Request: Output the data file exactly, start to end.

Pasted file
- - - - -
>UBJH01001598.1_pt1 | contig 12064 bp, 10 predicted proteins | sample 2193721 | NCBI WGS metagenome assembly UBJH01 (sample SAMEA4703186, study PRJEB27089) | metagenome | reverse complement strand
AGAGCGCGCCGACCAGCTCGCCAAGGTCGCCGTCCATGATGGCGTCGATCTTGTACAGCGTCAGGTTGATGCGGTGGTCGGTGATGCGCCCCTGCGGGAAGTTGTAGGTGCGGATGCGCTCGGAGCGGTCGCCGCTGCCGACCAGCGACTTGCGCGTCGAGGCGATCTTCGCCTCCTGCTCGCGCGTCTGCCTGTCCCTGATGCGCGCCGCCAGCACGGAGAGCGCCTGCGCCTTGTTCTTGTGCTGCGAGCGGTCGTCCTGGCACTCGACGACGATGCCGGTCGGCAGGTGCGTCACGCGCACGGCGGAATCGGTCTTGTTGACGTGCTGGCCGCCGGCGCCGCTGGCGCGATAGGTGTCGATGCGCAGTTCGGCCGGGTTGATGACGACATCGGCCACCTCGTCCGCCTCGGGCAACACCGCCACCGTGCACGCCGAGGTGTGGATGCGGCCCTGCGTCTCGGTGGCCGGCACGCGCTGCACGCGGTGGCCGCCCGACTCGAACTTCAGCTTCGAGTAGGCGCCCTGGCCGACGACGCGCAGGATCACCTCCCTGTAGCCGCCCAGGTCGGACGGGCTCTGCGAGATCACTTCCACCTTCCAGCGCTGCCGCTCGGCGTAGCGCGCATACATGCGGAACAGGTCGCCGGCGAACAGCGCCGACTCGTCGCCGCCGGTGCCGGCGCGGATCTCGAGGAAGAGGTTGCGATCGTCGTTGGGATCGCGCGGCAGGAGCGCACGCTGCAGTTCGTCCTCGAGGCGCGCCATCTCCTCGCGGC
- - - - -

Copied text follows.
>UBJH01001598.1_pt1 | contig 12064 bp, 10 predicted proteins | sample 2193721 | NCBI WGS metagenome assembly UBJH01 (sample SAMEA4703186, study PRJEB27089) | metagenome | reverse complement strand
AGAGCGCGCCGACCAGCTCGCCAAGGTCGCCGTCCATGATGGCGTCGATCTTGTACAGCGTCAGGTTGATGCGGTGGTCGGTGATGCGCCCCTGCGGGAAGTTGTAGGTGCGGATGCGCTCGGAGCGGTCGCCGCTGCCGACCAGCGACTTGCGCGTCGAGGCGATCTTCGCCTCCTGCTCGCGCGTCTGCCTGTCCCTGATGCGCGCCGCCAGCACGGAGAGCGCCTGCGCCTTGTTCTTGTGCTGCGAGCGGTCGTCCTGGCACTCGACGACGATGCCGGTCGGCAGGTGCGTCACGCGCACGGCGGAATCGGTCTTGTTGACGTGCTGGCCGCCGGCGCCGCTGGCGCGATAGGTGTCGATGCGCAGTTCGGCCGGGTTGATGACGACATCGGCCACCTCGTCCGCCTCGGGCAACACCGCCACCGTGCACGCCGAGGTGTGGATGCGGCCCTGCGTCTCGGTGGCCGGCACGCGCTGCACGCGGTGGCCGCCCGACTCGAACTTCAGCTTCGAGTAGGCGCCCTGGCCGACGACGCGCAGGATCACCTCCCTGTAGCCGCCCAGGTCGGACGGGCTCTGCGAGATCACTTCCACCTTCCAGCGCTGCCGCTCGGCGTAGCGCGCATACATGCGGAACAGGTCGCCGGCGAACAGCGCCGACTCGTCGCCGCCGGTGCCGGCGCGGATCTCGAGGAAGAGGTTGCGATCGTCGTTGGGATCGCGCGGCAGGAGCGCACGCTGCAGTTCGTCCTCGAGGCGCGCCATCTCCTCGCGGC